The inclusion criteria were (I) studies evaluated the association between serum lipocalin-2 and psoriasis/PsA; (II) case-control study; (III) studies based on human; and (IV) studies provided the detailed relevant data of both the case group and the control group. Studies were excluded if (I) the study was a review, editorial, abstract, case report, or unpublished article; (II) nonhuman studies or animal experiments or cell experiments; and (III) studies had no controls or no detailed relevant data.
2.3. Data Extraction
The data of the eligible studies were extracted by two investigators independently (Mr. Wang and Ms. Fang). The following information were collected: name of the first author, year of publication, country, region, ethnicity, number of cases and controls in each study, method for determining serum lipocalin-2, serum lipocalin-2 levels () in cases and controls, characteristic of controls, and other additional information. Different ethnicity descendants were classified as Caucasian and Asian.
2.4. Quality Assessment
The qualities of those eight eligible studies in our meta-analysis were assessed by another investigator (Dr. Pan). The quality assessment was based on the modified Newcastle-Ottawa Quality Assessment Scale (NOS). The scale consists of eight multiple-choice questions that involve subject selection, comparability in cases and controls, and assessment of exposure. High-quality response earns a point, totaling up to nine points (the comparability question earns up to two points). The higher score indicates better quality.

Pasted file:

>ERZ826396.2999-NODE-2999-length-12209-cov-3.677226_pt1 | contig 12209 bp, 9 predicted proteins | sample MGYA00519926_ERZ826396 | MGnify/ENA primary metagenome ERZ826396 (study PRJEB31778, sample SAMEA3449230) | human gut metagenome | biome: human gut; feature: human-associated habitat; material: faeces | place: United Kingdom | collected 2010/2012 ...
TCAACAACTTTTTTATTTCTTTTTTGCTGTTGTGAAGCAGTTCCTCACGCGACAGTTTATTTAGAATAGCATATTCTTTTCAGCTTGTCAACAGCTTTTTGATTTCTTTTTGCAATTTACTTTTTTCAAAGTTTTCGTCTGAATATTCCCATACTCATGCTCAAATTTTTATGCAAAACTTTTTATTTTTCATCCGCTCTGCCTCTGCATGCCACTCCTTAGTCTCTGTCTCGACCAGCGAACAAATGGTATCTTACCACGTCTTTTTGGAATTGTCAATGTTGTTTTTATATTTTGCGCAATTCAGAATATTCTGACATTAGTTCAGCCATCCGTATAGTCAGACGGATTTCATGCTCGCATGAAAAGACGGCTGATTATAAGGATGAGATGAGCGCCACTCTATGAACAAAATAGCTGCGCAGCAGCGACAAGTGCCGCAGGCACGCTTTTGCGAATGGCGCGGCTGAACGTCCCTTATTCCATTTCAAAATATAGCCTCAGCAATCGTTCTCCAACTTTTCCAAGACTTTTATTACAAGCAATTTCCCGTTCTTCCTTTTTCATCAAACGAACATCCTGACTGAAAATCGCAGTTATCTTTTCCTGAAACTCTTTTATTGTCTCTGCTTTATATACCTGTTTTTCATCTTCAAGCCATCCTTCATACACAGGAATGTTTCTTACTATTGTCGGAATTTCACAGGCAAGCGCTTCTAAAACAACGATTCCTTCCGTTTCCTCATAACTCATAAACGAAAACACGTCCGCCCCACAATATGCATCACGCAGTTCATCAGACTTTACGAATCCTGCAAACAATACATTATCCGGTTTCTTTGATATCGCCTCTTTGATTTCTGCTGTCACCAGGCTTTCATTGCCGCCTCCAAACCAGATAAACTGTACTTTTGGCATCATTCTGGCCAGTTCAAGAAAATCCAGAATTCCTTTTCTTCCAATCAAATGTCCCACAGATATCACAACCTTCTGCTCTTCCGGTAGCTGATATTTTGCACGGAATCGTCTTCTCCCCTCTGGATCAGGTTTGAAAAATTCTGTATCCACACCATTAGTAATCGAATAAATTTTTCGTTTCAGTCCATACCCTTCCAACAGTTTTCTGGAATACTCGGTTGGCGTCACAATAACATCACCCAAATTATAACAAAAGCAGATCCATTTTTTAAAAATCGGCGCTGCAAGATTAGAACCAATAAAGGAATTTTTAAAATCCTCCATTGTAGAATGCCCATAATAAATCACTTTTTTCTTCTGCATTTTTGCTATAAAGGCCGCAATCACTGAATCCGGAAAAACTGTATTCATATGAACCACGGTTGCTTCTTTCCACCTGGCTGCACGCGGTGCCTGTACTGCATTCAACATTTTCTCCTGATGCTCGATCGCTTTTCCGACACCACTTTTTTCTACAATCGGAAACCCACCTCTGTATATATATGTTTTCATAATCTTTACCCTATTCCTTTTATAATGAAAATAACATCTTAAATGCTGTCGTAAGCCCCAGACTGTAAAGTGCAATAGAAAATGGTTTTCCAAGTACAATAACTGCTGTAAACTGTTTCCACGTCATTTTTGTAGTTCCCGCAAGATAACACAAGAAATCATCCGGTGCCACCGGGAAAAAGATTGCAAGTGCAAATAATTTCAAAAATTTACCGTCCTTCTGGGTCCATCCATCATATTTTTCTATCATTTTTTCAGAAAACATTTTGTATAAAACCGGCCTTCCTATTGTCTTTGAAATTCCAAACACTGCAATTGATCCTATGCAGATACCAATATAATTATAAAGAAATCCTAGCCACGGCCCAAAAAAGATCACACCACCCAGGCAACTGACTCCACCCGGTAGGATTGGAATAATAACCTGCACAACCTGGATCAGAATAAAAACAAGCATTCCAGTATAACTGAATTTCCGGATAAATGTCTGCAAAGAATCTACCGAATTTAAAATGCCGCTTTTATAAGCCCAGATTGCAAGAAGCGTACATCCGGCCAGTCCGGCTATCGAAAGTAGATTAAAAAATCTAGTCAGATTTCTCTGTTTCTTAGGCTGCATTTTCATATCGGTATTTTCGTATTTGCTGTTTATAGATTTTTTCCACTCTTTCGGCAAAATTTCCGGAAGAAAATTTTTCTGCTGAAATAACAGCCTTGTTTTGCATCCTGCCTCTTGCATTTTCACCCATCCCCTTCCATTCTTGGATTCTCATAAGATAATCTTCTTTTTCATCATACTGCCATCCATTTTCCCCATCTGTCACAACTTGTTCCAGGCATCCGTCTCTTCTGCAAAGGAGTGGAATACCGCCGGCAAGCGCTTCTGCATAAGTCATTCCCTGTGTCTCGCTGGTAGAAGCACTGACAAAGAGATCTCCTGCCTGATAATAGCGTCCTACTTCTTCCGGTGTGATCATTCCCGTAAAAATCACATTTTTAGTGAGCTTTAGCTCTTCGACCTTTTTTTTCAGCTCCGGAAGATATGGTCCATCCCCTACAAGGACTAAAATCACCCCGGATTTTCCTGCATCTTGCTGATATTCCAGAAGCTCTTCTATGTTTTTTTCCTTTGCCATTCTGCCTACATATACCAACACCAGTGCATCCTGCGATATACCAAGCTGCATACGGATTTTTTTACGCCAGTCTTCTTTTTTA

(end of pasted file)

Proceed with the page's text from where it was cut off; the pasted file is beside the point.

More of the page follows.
2.5. Statistical Analysis
This meta-analysis was conducted following the guidelines from PRISMA and MOOSE statement [24, 25]. All statistical analyses were performed by Stata 12.0 software (Stata Corporation, College Station, TX, USA). The strength of association between serum lipocalin-2 levels and psoriasis/PsA was assessed by the pooled standard mean difference (SMD) and its 95% confidence intervals (CIs). The test-based statistic was generally used to assess the heterogeneity. Heterogeneity was recognized as statistically significant when . According to the value of , we chose fixed-effects model or random-effects model. All subgroups were analyzed. Sensitivity analysis was used to evaluate the influence of individual study on the overall SMD. Publication bias was assessed by Begg’s test and Egger’s test. The value of Egger’s test or Begg’s test less than 0.05 was considered as significant publication bias.
3.1. Literature Search